'Final Fantasy VII' Director on 'Twin Peaks,' Princess Di, and High-Res Star Destroyers

Producer Yoshinori Kitase considers how times, technology, and culture evolved since he made 'FFVII' in 1997. We also ask him about 'Titanic.'
April 7, 2020, 3:06pm
Cloud throws darts in FFVII
Screenshots courtesy of Square Enix

Games can feel like they exist outside of time. They take so long to make that they're usually reacting to cultural moments years after they happen, and they take so long to play that many of us don't finish them until years after they've come out. A lot of us play them alone in our home, with maybe just a relative or a partner half-paying attention to what's happening on the screen. We might share major video game moments, but usually after-the-fact, as we talk to each other about what happened, and how it made us felt.


I wondered if it was similar for Yoshinori Kitase, who directed the original Final Fantasy VII and produced the new remake. Where did Final Fantasy VII fit into his life back then, and what was that life like? Is it a 90s game, or is it just a game that happened to come out in the 90s?

I also wanted to get Kitase out of his comfort zone a bit. What else is there to know about Final Fantasy VII, one of the most iconic video games of all-time? What more can we learn about a game that's been endlessly analyzed? Turns out, there's plenty to learn about the people responsible for making it, and in the case of Kitase, he's in the very unique position of having been part of the original and remake.

Truly, though, it was just a selfish opportunity to ask someone about Destiny's Child. And Titanic. And Princess Diana. I promise it will all make sense when you start reading.

VICE Games: When you think about the year 1997, what’s the first thing that comes to mind? It doesn't have to be about Final Fantasy VII. Just picture the year "1997."

Kitase: This is a very personal answer, but 1997 was the year that my eldest son was born—so he is the same age as Final Fantasy VII!

He was of course just an infant when Final Fantasy VII was released, so he actually has not played the game. I have made it one of my goals to bring Final Fantasy VII to people his age.

VICE: What’s unique about this remake is how many people working on it were around for the original game. So because of that, I wanted to ask: How would you describe the 1997 version of yourselves, and what kind of person were you back then?


Kitase: I am a former animator turned game designer who loves Western games.

I used to play many Western games using an IBM PC that my mentor, Mr. Akitoshi Kawazu (creator of the SaGa series) handed down to me. When we made the leap from Final Fantasy VI to Final Fantasy VII, I remember drawing inspiration from many of the Western games I played at the time.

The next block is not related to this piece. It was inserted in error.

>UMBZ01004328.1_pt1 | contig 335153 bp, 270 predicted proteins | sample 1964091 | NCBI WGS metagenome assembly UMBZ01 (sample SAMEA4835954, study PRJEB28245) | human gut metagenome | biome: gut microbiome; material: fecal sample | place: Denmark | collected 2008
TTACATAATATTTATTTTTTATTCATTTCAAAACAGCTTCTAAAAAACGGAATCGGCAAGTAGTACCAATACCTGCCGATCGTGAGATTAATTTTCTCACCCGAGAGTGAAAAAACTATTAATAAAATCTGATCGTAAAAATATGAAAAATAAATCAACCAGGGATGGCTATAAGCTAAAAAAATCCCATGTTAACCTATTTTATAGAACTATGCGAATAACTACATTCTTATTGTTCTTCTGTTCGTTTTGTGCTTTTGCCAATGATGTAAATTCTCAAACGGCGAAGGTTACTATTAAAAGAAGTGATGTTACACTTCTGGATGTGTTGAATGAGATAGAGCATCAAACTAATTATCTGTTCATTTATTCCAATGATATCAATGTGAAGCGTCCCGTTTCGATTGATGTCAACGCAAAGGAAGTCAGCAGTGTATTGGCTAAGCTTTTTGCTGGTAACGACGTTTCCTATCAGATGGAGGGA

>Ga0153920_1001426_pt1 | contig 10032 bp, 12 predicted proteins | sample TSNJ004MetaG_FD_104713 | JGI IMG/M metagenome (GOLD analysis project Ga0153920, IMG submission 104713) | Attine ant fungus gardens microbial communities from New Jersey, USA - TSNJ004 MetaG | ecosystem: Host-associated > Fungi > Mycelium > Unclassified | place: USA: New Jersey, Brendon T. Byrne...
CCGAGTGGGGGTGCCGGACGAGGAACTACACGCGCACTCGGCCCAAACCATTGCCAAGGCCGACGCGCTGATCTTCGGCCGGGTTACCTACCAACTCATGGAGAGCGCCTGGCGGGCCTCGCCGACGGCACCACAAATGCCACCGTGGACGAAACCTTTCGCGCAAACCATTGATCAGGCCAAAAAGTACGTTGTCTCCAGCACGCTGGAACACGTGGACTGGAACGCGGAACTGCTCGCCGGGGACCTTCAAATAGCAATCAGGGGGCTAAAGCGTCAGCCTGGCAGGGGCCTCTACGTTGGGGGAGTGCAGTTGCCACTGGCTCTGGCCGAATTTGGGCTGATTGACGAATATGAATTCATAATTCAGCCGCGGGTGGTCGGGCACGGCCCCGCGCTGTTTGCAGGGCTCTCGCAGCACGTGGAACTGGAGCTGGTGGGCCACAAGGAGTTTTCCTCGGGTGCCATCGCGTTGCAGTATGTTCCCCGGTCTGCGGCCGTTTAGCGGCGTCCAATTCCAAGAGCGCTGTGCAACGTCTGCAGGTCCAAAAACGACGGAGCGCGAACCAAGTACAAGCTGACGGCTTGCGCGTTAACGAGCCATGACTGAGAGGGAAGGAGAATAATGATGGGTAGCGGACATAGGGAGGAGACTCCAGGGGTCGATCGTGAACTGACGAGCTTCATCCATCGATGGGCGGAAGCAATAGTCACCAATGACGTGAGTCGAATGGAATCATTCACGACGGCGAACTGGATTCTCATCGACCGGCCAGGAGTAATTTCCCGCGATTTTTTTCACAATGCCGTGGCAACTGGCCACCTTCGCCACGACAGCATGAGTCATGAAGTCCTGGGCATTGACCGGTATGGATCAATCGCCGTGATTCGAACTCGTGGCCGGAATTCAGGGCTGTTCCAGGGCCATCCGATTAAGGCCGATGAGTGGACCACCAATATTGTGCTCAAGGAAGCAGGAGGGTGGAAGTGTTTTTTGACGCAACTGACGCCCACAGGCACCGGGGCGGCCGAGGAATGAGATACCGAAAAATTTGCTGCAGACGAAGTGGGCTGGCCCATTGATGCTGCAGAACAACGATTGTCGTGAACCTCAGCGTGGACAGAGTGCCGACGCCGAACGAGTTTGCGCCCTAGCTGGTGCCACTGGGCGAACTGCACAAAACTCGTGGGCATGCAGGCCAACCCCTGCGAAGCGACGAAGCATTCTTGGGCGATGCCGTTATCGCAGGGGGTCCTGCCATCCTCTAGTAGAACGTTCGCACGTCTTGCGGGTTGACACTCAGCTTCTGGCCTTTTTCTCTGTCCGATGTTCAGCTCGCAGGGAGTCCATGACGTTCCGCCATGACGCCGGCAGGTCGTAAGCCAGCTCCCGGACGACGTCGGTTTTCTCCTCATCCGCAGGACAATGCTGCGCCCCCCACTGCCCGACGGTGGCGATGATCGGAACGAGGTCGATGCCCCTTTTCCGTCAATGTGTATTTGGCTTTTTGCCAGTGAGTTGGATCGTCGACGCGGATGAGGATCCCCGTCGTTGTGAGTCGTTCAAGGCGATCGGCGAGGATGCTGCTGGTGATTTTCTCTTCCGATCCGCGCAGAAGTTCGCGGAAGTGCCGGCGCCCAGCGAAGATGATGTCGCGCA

VICE: A person changes a lot over time, and 1997 to 2020 is more than 20 years. You have children, people pass away. Time passes. How have you personally changed?


Yoshinori Kitase. Credit: Square Enix

Kitase: People often tell me that I haven’t changed at all.

It is true that times have changed, to the point where my favorite series, Star Wars, reached its conclusion. However, I still feel the same excitement when I play these movies at home on my projection screen and see a star destroyer fill the screen—perhaps my inner child is still there, unchanged.

VICE: Given all this, I want to run a 1997 quiz. It’s OK if you don’t remember, but I feel like it might help people understand your personalities at the time the original came out. Answer to the best of your ability, and explain why that piece of media was important.

What was your favorite band at the time? Your favorite album? Why?

Kitase: I wasn’t really interested in any particular bands then.

In terms of music, I was more into movie scores—my favorites are John Williams (Star Wars, JAWS, etc.) and Jerry Goldsmith (Star Trek, The Omen, etc.).


VICE: Did you have a favorite TV show? What made it so interesting?

Kitase: This might be a bit old even for the time, having come out in 1990, but Twin Peaks was my favorite. I was captivated by David Lynch’s peculiar world filled with mystery.


VICE: What movie meant the most to you, and why did it speak to you?

Kitase: If we were referring to the entire span of my lifetime, then Star Wars would be hands down the movie that spoke to me the most.

If I were to choose just from the 90s, then it would be Saving Private Ryan. I was shocked at the level of realism in their depiction of the story, and realized video games had a long way to go to catch up to film in terms of the way we express ideas and present them visually.

VICE: What was your favorite book?

Kitase: If we’re talking non-Japanese authors, I like Stephen King. My favorite is a short story called The Raft.

VICE: What was your favorite video game that wasn’t made by Squaresoft?